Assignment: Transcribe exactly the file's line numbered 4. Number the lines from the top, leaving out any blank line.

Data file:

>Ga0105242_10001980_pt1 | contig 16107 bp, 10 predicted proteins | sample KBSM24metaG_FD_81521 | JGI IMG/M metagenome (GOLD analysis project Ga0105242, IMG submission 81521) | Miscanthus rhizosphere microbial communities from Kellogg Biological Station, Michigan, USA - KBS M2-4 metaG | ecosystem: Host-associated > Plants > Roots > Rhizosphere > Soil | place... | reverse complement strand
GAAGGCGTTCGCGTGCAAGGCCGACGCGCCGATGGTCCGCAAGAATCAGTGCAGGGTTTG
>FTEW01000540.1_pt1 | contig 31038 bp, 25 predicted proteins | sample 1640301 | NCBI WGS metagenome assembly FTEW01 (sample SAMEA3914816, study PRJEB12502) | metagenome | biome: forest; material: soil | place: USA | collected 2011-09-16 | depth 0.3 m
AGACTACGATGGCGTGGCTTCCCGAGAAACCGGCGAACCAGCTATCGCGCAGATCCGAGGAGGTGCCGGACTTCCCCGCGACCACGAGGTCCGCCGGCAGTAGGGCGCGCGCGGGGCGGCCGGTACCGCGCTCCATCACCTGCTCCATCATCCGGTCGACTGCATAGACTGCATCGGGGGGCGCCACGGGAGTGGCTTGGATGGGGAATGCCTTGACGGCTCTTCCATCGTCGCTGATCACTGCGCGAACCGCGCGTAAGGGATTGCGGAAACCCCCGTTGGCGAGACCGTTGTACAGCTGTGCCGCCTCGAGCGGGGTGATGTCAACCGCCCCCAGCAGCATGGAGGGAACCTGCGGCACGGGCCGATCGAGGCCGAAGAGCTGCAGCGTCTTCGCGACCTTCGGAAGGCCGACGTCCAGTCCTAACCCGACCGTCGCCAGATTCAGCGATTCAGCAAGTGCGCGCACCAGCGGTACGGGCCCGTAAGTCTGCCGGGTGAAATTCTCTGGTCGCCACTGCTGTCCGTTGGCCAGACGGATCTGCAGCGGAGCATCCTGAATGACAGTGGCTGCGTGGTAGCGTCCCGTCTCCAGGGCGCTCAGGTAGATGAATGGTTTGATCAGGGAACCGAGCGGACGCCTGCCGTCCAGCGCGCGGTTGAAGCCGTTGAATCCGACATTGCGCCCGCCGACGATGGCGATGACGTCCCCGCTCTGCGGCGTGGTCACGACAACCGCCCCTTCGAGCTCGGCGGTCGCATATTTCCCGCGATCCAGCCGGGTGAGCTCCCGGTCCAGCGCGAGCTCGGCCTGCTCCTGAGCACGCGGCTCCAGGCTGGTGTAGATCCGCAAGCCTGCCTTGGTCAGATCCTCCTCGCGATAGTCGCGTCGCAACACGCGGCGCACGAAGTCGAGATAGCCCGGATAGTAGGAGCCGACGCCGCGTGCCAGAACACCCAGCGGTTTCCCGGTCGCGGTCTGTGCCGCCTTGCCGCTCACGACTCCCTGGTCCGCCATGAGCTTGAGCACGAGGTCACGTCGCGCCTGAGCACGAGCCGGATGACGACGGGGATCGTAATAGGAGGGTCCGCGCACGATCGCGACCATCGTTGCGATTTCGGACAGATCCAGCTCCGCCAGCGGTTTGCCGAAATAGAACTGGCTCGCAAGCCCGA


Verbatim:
AGACTACGATGGCGTGGCTTCCCGAGAAACCGGCGAACCAGCTATCGCGCAGATCCGAGGAGGTGCCGGACTTCCCCGCGACCACGAGGTCCGCCGGCAGTAGGGCGCGCGCGGGGCGGCCGGTACCGCGCTCCATCACCTGCTCCATCATCCGGTCGACTGCATAGACTGCATCGGGGGGCGCCACGGGAGTGGCTTGGATGGGGAATGCCTTGACGGCTCTTCCATCGTCGCTGATCACTGCGCGAACCGCGCGTAAGGGATTGCGGAAACCCCCGTTGGCGAGACCGTTGTACAGCTGTGCCGCCTCGAGCGGGGTGATGTCAACCGCCCCCAGCAGCATGGAGGGAACCTGCGGCACGGGCCGATCGAGGCCGAAGAGCTGCAGCGTCTTCGCGACCTTCGGAAGGCCGACGTCCAGTCCTAACCCGACCGTCGCCAGATTCAGCGATTCAGCAAGTGCGCGCACCAGCGGTACGGGCCCGTAAGTCTGCCGGGTGAAATTCTCTGGTCGCCACTGCTGTCCGTTGGCCAGACGGATCTGCAGCGGAGCATCCTGAATGACAGTGGCTGCGTGGTAGCGTCCCGTCTCCAGGGCGCTCAGGTAGATGAATGGTTTGATCAGGGAACCGAGCGGACGCCTGCCGTCCAGCGCGCGGTTGAAGCCGTTGAATCCGACATTGCGCCCGCCGACGATGGCGATGACGTCCCCGCTCTGCGGCGTGGTCACGACAACCGCCCCTTCGAGCTCGGCGGTCGCATATTTCCCGCGATCCAGCCGGGTGAGCTCCCGGTCCAGCGCGAGCTCGGCCTGCTCCTGAGCACGCGGCTCCAGGCTGGTGTAGATCCGCAAGCCTGCCTTGGTCAGATCCTCCTCGCGATAGTCGCGTCGCAACACGCGGCGCACGAAGTCGAGATAGCCCGGATAGTAGGAGCCGACGCCGCGTGCCAGAACACCCAGCGGTTTCCCGGTCGCGGTCTGTGCCGCCTTGCCGCTCACGACTCCCTGGTCCGCCATGAGCTTGAGCACGAGGTCACGTCGCGCCTGAGCACGAGCCGGATGACGACGGGGATCGTAATAGGAGGGTCCGCGCACGATCGCGACCATCGTTGCGATTTCGGACAGATCCAGCTCCGCCAGCGGTTTGCCGAAATAGAACTGGCTCGCAAGCCCGA